Cato Debate on Surveillance
Today brings news that the “Electronic Privacy Information Center [has] filed a request under the Freedom of Information Act for documents related to any agreement between Google and the NSA” on cybersecurity and related matters. The controversy over the request reminds me of an excellent recent debate on the digital surveillance state at Cato Unbound. Glenn Greenwald leads off by documenting an array of intrusive surveillance practices:
[T]he Bush administration . . . ordered the National Security Agency to eavesdrop on American citizens without the warrants required by law and without any external oversight at all. Despite the fact that the 30-year-old FISA law made every such act of warrantless eavesdropping a felony, “punishable by a fine of not more than $10,000 or imprisonment for not more than five years, or both,” and despite the fact that all three federal judges who ruled on the program’s legality concluded that it was illegal, there was no accountability of any kind. . . .
[Medical] “files” are maintained through a 2005 law which, the Government claims, authorizes it to monitor and record all prescription drug use by all citizens via so-called “Prescription Drug Monitoring Programs.” And there is a slew of other under-discussed surveillance programs whereby the U.S. government stores vast data on our private activities: everything from every domestic telephone call we make to “risk assessment” records based on our travel activities. A bipartisan group of Senators is currently promoting mandated “biometric ID cards” for every American as a purported solution to illegal immigration.
Paul Rosenzweig responds that there are several programs internal to federal agencies designed to protect privacy, including DHS’s “statutorily required Privacy Officer” and “Officer for Civil Rights and Civil Liberties.” Julian Sanchez insists that, regardless of these formal protections, the overall architecture of communications and data storage has enabled a quantum leap in surveillance:
The plummeting cost of data storage, the increasing ubiquity of network communications, and the vastly increased capacity of law enforcement to fruitfully analyze “transactional data” subject to far more anemic protections than the contents of communications all combine to make an extraordinary degree of monitoring both more feasible and more attractive to investigators, even holding constant the legal framework within which that monitoring occurs. A few decades ago, intelligence agents might have found it convenient to compare a list of everyone reading unsavory publications with a list of people who share group memberships with a suspicious number of subjects already under investigation — but they would have had no practical way of doing so. Now it is not only feasible, but inundated telecom providers and profit-seeking contractors are racing to find plug-and-play solutions that make the process ever cheaper and easier.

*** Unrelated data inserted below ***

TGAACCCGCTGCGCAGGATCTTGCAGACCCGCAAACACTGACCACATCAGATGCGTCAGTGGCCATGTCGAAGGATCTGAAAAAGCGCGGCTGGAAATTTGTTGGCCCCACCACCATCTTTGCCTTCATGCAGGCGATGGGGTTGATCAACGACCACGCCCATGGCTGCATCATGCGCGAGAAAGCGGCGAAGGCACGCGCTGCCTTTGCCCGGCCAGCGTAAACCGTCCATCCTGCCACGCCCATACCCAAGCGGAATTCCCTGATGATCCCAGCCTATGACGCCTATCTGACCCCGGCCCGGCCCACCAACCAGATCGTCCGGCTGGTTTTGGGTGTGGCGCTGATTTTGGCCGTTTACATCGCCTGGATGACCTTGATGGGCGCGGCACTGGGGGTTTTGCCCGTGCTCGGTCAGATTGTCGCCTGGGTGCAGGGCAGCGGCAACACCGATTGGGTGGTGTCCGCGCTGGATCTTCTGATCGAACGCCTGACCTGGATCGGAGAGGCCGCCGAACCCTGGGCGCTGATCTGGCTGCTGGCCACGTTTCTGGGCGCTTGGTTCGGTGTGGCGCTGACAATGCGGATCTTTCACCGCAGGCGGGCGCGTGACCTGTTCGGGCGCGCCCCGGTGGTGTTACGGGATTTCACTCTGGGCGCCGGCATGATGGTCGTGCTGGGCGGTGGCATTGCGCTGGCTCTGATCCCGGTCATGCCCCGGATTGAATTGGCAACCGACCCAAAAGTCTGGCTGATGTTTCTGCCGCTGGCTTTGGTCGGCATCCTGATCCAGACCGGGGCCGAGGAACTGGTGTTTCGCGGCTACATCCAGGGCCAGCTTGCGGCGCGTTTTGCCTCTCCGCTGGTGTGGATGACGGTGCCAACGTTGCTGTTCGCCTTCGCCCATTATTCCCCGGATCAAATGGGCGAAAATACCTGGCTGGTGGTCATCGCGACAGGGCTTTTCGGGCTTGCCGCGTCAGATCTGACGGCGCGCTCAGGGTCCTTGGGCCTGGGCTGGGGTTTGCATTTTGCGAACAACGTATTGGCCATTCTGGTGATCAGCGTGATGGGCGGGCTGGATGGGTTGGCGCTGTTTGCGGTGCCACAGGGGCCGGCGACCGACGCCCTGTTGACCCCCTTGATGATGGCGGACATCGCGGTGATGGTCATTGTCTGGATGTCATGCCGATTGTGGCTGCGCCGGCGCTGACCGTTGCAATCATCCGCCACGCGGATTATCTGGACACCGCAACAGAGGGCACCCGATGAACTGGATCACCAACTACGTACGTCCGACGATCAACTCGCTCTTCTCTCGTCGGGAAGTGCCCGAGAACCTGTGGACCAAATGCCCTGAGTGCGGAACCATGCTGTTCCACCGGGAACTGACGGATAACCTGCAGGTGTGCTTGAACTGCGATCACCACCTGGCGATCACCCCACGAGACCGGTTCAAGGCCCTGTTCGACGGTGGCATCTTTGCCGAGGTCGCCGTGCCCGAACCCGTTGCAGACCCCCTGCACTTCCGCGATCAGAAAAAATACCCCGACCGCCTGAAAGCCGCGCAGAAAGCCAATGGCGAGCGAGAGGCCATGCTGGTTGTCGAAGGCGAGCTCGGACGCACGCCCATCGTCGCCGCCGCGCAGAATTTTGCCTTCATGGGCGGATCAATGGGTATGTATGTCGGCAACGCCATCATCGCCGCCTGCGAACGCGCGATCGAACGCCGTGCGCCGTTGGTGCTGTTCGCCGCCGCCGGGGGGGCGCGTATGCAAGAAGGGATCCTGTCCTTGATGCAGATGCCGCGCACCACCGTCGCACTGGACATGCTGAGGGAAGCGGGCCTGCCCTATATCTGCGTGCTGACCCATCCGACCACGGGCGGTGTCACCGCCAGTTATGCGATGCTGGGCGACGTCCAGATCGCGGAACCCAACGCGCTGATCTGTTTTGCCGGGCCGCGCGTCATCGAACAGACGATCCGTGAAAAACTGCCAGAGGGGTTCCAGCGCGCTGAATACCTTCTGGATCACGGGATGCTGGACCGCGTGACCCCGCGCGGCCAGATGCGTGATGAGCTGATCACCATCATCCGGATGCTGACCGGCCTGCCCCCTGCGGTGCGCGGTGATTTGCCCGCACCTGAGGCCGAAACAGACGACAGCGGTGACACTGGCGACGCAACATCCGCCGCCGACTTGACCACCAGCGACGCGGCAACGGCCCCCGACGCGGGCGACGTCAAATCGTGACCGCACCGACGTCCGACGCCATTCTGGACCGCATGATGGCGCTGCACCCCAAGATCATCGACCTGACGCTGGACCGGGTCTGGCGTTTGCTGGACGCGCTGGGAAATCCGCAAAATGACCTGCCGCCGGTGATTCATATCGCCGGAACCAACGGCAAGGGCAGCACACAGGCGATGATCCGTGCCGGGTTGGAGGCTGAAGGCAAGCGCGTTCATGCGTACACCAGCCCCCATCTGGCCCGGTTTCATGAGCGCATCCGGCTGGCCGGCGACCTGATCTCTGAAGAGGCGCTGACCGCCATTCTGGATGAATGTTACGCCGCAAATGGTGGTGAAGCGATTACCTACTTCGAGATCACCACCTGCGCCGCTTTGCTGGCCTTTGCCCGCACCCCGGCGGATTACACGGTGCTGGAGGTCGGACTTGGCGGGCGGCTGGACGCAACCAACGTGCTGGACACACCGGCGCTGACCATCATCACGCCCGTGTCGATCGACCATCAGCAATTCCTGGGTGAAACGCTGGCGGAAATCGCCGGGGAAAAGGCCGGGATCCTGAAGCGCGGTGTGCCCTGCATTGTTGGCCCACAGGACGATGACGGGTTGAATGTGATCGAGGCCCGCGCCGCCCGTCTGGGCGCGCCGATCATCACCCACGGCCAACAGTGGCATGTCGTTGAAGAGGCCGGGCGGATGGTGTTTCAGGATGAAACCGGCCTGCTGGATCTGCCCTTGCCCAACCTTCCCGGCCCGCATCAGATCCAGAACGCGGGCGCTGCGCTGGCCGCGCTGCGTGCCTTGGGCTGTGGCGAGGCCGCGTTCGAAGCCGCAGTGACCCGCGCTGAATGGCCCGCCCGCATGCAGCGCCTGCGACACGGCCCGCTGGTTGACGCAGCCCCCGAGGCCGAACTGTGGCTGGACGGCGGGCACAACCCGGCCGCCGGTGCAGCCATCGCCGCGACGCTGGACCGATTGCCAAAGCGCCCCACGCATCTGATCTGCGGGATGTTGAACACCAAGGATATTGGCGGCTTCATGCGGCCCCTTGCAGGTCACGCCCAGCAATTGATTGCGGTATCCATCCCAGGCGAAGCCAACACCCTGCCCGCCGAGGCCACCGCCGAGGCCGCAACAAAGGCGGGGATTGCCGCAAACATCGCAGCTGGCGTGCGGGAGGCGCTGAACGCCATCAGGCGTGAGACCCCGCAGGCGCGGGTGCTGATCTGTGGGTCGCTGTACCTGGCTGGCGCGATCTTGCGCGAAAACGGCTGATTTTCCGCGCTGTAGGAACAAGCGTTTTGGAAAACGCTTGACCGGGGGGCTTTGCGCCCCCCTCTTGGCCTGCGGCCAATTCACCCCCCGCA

There’s also ample evidence suggesting that individualized, subject-based monitoring of communications themselves is yielding to a broader algorithmic approach that seeks to monitor entire data streams. John Yoo, who wrote the (now repudiated) memoranda providing the legal basis for the NSA wiretapping program, for example, has described a system in which “computers are initially searching through communications first and only bringing correlations to the attention of a human, to a security officer when there’s a certain level of confidence that they might involve terrorism.” Where once we identified targets and then looked for suspicious behavior or incriminating communications, the “new” approach — whose closest precedent may be the NSA’s scandalous SHAMROCK program uncovered by the Church Committee’s investigations in the 1970s — involves monitoring behavior patterns and communications streams in search of targets.
Sanchez’s closing thoughts have particular relevance for the Google/NSA litigation: “Surveillance infrastructures and databases built for benign purposes tend to persist even when their administrators cease to be benign.”